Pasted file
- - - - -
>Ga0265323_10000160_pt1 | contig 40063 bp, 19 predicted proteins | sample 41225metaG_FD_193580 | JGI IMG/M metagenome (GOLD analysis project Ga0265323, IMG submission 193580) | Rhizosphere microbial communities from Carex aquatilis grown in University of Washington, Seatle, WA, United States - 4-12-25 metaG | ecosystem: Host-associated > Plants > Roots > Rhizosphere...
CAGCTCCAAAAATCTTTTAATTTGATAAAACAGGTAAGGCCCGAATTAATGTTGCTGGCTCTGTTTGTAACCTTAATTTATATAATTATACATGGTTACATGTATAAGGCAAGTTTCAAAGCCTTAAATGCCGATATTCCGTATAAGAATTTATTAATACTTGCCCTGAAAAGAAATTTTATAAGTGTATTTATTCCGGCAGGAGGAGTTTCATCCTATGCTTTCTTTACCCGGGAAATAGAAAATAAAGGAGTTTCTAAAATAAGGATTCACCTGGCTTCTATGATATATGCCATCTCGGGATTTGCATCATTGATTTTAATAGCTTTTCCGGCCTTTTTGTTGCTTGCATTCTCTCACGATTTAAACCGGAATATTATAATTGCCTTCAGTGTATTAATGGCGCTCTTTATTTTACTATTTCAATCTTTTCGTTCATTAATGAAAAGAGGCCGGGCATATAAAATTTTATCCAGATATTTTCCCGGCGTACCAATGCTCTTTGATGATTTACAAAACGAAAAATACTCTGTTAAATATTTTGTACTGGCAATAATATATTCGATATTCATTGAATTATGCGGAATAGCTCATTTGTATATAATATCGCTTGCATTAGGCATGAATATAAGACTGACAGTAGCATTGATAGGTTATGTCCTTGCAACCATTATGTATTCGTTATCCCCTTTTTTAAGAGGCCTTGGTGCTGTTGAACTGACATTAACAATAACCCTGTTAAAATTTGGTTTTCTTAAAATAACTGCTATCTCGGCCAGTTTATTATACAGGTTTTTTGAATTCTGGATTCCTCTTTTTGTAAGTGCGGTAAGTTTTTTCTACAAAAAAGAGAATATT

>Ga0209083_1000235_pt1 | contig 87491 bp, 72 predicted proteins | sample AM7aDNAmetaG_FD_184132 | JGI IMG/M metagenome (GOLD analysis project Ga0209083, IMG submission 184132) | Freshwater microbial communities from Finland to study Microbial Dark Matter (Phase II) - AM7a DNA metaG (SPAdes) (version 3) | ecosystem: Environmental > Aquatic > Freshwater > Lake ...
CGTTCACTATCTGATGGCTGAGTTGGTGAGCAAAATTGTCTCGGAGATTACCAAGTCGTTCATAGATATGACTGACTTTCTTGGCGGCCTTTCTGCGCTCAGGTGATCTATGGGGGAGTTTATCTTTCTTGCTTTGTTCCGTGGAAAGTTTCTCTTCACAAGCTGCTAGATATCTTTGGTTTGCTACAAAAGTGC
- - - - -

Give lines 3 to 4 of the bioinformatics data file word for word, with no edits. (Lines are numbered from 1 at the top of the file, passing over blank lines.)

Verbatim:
>Ga0209083_1000235_pt1 | contig 87491 bp, 72 predicted proteins | sample AM7aDNAmetaG_FD_184132 | JGI IMG/M metagenome (GOLD analysis project Ga0209083, IMG submission 184132) | Freshwater microbial communities from Finland to study Microbial Dark Matter (Phase II) - AM7a DNA metaG (SPAdes) (version 3) | ecosystem: Environmental > Aquatic > Freshwater > Lake ...
CGTTCACTATCTGATGGCTGAGTTGGTGAGCAAAATTGTCTCGGAGATTACCAAGTCGTTCATAGATATGACTGACTTTCTTGGCGGCCTTTCTGCGCTCAGGTGATCTATGGGGGAGTTTATCTTTCTTGCTTTGTTCCGTGGAAAGTTTCTCTTCACAAGCTGCTAGATATCTTTGGTTTGCTACAAAAGTGC